Field: Modern Europe; Advisor: Moyn; Year: 2013
Luca Provenzano is a Ph.D. candidate in History at Columbia University. His dissertation, “Under the Paving Stones: Militant Protest and State Power in France and West Germany, 1968-1978,” traces the recent genealogy of contemporary manifestations of radicalism and police practices. Although the “the state” is ubiquitous in histories of student and worker militantism in the sixties and seventies, his dissertation is the first scholarly account to use extensive public archives alongside the traditional sources of social and political history to trace the recomposition of state power due to protest. The dissertation reconstitutes adversarial protest-confrontations and uncovers the distant roar of battle around the events: the power of the paving stone in the face of traditional police tactics; the furor of the impending police charge; the arresting, stifling consequences of “tear gas.” His work argues that militant protest subverted the architecture of the protest management state, circa 1968, and traces how politicians, functionaries, and police struggled to confront the novel forms of dissent —articulating new manifestations of the state in the seventies. His forthcoming article, “Beyond the Matraque: State Violence and Its Representation during the Parisian 1968 Events,” is slated for the September 2019 issue of the Journal of Modern History.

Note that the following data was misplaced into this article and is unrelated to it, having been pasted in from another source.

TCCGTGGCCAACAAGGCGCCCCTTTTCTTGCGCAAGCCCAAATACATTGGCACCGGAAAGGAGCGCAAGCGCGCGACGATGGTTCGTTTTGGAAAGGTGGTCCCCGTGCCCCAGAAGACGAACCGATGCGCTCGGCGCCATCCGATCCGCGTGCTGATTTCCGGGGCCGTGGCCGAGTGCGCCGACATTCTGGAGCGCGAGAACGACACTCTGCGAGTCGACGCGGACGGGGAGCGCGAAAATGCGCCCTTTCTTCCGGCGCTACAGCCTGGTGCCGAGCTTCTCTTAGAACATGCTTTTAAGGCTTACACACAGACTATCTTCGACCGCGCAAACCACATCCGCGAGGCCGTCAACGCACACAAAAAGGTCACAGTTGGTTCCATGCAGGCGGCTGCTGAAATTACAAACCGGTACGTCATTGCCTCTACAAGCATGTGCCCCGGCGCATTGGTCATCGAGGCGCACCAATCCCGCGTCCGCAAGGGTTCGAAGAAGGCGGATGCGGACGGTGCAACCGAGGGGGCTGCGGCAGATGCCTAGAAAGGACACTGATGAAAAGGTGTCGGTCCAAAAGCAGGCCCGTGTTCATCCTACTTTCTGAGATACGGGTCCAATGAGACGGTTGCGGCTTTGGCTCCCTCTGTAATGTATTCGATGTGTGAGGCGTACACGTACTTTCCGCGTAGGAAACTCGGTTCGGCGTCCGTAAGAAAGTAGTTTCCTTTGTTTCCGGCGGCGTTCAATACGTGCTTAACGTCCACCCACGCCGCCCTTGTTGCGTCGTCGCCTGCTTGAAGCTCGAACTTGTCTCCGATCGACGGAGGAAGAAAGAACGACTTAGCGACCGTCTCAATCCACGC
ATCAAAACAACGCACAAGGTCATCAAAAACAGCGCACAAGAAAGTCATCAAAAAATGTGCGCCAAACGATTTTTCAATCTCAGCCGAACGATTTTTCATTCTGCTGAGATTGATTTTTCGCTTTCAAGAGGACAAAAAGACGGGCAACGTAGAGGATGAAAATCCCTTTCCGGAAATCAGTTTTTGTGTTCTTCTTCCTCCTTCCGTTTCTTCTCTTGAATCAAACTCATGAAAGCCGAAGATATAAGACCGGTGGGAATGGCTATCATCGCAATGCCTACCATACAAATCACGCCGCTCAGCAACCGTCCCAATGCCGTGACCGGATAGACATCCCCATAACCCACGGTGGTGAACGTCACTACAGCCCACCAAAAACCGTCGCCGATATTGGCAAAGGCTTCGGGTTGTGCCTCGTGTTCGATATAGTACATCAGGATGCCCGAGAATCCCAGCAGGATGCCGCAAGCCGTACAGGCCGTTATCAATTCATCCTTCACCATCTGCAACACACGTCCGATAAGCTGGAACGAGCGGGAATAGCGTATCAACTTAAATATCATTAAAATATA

Luca was a 2018 recipient of a DAAD year-long fellowship, the 2017-2018 Columbia selection for the Columbia/Sciences Po Ph.D. exchange program, and a 2015 recipient of the Alliance Call for Doctoral Mobility. He has been a fellow at the Institute for Comparative Literature and Society since 2013. His academic interests include modern European political history; decolonization; radical ideologies; political violence; political and social thought; critical theories; and the history of the social sciences.
- B.A. in History from Reed College, 2011
- M.A./M.Phil. from Columbia University, 2015 and 2017
In addition to his dissertation research, Luca has taught post-war and 20th century Western European, central European, and Russian history. He was a co-organizer for the Columbia President’s Global Innovation Fund History Department grant in 2013 and served as a graduate student co-organizer and contributor to the Foucault 13/13 series stewarded by Bernard Harcourt and Jésus R. Velasco in 2015-2016.